Stocks are sold. Is this the start of the bear market or just a long-awaited pullback?
Merchants try to predict market actions with indicators. Some metrics have been developed. Others are simple. Over time, the simple ones are more useful.
This may be surprising. Many people think that Wall Street uses sophisticated tools to earn money. This is it.
As a person we can not compete with sophisticated techniques. Therefore, daily traders tend to lose money. Wall Street companies are trading in nanoseconds, and our datasets are not able to process the information quickly.
Large Wall Street companies, however, are earning money with simple tools. Many long-term trend tracking strategies use simple ideas. And we can use the same tools for high stock market trends.
The Reduced Line
One of the tools that many large companies use is a line. The forward-looking line-up deletes the number of stocks that have been closed (reduced) by locked numbers (advances) daily.
If the market action is examined before a major downturn, the AD line has turned down before the S & P 500 turned down. This is the case with the bears market, which led to a loss of 50% or more in 1972, 1999 and 2007. This happened before the collapse of 1987 (19459002). In a bull market we expect most stocks. In the bear market most stocks have to be stopped. This is a simple idea, but as the tables show, this is an important indicator to follow.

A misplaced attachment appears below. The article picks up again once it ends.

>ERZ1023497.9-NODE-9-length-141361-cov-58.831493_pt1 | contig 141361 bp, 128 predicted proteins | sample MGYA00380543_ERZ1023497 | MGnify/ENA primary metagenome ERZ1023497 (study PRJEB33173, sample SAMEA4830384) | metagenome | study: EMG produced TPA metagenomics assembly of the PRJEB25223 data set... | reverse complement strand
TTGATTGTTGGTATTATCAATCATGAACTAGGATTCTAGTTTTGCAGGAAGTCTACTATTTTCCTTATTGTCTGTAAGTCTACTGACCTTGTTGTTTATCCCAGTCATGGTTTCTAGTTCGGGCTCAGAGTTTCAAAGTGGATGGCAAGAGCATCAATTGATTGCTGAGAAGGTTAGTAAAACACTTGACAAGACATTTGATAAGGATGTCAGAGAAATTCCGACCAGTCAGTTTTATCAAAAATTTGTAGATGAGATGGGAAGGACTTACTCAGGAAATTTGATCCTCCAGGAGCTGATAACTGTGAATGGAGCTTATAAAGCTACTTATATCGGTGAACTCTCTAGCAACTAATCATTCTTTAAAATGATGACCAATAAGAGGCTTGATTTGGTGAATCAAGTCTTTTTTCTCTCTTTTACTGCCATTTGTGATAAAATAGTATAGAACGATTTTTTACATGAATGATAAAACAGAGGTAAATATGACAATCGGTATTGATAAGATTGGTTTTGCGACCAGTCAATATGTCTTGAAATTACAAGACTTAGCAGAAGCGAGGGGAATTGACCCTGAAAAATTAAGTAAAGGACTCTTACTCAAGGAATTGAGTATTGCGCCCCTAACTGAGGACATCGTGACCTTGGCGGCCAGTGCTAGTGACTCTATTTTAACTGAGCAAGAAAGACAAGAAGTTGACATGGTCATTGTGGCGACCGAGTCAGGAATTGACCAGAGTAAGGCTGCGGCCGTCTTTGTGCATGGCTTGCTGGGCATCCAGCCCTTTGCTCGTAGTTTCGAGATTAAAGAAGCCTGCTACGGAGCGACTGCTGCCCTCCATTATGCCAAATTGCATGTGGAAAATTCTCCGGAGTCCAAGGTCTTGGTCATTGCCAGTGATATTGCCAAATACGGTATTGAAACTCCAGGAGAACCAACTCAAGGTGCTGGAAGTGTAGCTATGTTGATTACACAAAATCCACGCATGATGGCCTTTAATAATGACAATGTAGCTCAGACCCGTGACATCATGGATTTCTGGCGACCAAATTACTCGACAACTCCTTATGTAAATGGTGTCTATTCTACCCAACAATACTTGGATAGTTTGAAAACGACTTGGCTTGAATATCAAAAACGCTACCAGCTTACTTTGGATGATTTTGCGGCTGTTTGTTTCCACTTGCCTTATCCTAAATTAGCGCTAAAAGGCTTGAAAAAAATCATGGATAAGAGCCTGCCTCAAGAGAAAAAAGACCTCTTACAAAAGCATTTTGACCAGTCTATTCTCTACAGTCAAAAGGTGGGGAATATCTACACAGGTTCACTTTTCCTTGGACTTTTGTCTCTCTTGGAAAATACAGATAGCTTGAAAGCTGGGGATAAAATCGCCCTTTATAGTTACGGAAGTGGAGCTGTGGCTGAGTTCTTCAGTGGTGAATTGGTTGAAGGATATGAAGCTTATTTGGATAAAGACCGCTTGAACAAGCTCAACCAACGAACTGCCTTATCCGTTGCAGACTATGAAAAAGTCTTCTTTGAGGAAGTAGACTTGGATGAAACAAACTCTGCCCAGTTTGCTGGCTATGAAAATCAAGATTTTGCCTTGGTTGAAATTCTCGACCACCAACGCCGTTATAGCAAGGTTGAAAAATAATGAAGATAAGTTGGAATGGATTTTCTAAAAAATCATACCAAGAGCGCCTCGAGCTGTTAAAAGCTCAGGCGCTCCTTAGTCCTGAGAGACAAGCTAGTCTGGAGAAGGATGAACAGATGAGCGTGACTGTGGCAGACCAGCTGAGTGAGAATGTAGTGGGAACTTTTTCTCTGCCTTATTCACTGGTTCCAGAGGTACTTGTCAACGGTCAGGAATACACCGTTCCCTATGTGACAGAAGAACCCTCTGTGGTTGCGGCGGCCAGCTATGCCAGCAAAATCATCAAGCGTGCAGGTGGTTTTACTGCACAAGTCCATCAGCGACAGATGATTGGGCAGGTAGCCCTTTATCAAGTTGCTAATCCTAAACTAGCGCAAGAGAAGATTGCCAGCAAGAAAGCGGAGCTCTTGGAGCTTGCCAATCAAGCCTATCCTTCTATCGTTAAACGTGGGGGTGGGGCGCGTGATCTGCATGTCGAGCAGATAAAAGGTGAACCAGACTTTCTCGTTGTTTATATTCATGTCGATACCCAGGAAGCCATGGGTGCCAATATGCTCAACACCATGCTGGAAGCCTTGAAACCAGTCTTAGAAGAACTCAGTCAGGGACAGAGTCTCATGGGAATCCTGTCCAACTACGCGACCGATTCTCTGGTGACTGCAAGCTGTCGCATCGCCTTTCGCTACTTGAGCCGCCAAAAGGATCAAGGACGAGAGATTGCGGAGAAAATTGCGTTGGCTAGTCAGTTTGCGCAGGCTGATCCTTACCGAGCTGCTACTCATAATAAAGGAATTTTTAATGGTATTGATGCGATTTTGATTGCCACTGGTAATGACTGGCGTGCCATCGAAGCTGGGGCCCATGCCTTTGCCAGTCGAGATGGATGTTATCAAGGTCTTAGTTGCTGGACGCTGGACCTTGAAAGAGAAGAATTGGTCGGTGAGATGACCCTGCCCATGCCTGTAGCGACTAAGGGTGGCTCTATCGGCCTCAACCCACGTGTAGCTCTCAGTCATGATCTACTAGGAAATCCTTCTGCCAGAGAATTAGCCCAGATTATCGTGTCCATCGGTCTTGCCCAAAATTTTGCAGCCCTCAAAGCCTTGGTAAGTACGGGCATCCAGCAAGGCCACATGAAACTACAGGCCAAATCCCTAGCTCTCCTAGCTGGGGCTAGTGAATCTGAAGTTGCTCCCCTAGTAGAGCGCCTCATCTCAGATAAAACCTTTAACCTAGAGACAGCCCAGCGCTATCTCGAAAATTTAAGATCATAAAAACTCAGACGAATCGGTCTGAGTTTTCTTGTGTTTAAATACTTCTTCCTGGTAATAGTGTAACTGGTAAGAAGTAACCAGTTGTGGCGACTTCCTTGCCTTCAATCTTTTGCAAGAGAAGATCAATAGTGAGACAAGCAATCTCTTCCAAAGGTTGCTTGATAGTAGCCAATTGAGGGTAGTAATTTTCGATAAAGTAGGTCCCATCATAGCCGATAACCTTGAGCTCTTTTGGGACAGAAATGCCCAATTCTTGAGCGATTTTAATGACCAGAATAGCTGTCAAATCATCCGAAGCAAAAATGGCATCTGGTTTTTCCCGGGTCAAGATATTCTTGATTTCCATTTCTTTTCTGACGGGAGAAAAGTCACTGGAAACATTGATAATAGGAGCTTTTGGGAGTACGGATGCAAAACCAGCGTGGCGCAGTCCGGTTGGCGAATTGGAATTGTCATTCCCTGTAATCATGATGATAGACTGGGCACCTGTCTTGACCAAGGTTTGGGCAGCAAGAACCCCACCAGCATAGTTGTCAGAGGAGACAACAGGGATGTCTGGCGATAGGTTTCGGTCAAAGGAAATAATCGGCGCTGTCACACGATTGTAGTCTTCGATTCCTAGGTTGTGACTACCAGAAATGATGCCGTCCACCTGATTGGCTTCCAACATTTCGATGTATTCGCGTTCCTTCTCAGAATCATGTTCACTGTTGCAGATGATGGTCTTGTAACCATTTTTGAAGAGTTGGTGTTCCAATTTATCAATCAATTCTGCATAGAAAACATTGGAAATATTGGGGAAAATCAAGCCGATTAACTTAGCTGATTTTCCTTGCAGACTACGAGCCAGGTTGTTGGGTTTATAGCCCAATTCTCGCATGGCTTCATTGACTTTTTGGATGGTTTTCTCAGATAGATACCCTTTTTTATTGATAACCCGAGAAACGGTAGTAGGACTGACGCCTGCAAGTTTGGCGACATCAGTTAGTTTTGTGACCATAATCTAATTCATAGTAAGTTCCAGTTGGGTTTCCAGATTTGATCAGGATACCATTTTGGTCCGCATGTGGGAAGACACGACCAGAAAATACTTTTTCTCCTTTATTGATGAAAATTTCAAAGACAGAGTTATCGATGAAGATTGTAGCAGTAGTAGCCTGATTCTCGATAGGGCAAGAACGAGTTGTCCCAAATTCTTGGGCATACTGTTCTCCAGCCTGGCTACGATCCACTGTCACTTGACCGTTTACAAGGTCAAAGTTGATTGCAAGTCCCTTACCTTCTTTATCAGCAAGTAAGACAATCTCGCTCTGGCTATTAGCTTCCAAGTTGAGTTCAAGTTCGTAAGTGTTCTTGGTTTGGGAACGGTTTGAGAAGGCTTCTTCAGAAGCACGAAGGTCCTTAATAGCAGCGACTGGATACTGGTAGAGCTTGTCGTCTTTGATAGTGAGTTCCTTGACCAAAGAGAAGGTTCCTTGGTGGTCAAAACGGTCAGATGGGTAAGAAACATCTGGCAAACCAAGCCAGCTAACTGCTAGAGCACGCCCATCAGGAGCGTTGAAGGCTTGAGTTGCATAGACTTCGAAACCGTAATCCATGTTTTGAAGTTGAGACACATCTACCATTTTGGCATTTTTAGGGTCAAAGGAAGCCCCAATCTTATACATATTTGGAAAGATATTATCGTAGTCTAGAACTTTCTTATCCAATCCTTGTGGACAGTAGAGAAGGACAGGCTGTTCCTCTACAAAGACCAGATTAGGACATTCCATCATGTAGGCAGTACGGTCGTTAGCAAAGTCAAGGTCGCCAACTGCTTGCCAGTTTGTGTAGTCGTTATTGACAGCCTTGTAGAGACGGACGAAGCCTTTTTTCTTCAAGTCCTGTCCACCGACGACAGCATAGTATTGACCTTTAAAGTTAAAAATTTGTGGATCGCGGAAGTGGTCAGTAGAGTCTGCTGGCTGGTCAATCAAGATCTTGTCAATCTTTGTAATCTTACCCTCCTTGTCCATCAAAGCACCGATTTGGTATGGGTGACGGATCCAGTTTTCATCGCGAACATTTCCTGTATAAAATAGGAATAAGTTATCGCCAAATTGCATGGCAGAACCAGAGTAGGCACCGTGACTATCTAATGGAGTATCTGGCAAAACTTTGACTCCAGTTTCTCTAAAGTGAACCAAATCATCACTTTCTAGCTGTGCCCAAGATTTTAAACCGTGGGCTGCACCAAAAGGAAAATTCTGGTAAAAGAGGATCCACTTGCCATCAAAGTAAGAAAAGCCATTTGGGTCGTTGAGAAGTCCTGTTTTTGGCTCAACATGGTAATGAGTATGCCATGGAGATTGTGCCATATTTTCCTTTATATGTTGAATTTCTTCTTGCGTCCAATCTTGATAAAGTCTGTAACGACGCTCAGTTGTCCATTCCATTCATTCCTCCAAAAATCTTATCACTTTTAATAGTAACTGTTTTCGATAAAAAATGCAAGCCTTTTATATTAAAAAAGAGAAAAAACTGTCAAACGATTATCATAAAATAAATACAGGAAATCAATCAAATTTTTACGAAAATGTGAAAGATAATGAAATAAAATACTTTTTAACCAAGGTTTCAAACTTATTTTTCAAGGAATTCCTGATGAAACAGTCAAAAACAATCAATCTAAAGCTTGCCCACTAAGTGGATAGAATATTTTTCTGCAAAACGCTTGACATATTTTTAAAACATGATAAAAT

Near the top of the market, we see less stocks up. The index rises because only a few large stocks produce profits.
In 2007, household stocks and finances were still rising, as most stocks peaked
while most stocks fell.
In 1987, dealers bought only the largest stocks for a portfolio insurance strategy. This insurance has fallen dramatically in October.
In 1972, Nifty Fifty became popular and investment managers bought only the top 50 companies
Strict buying always results in sales. This means that line A-D should be monitored for the precautionary signal of the next bear market.
The S & P 500 and Advance-Decline lines are in sync. As long as they remain in sync, the bear market is unlikely. We can return to between 5% and 10%. But this will have the chances of buying more stocks and getting ready for the next uplift.
Source by Michael Carr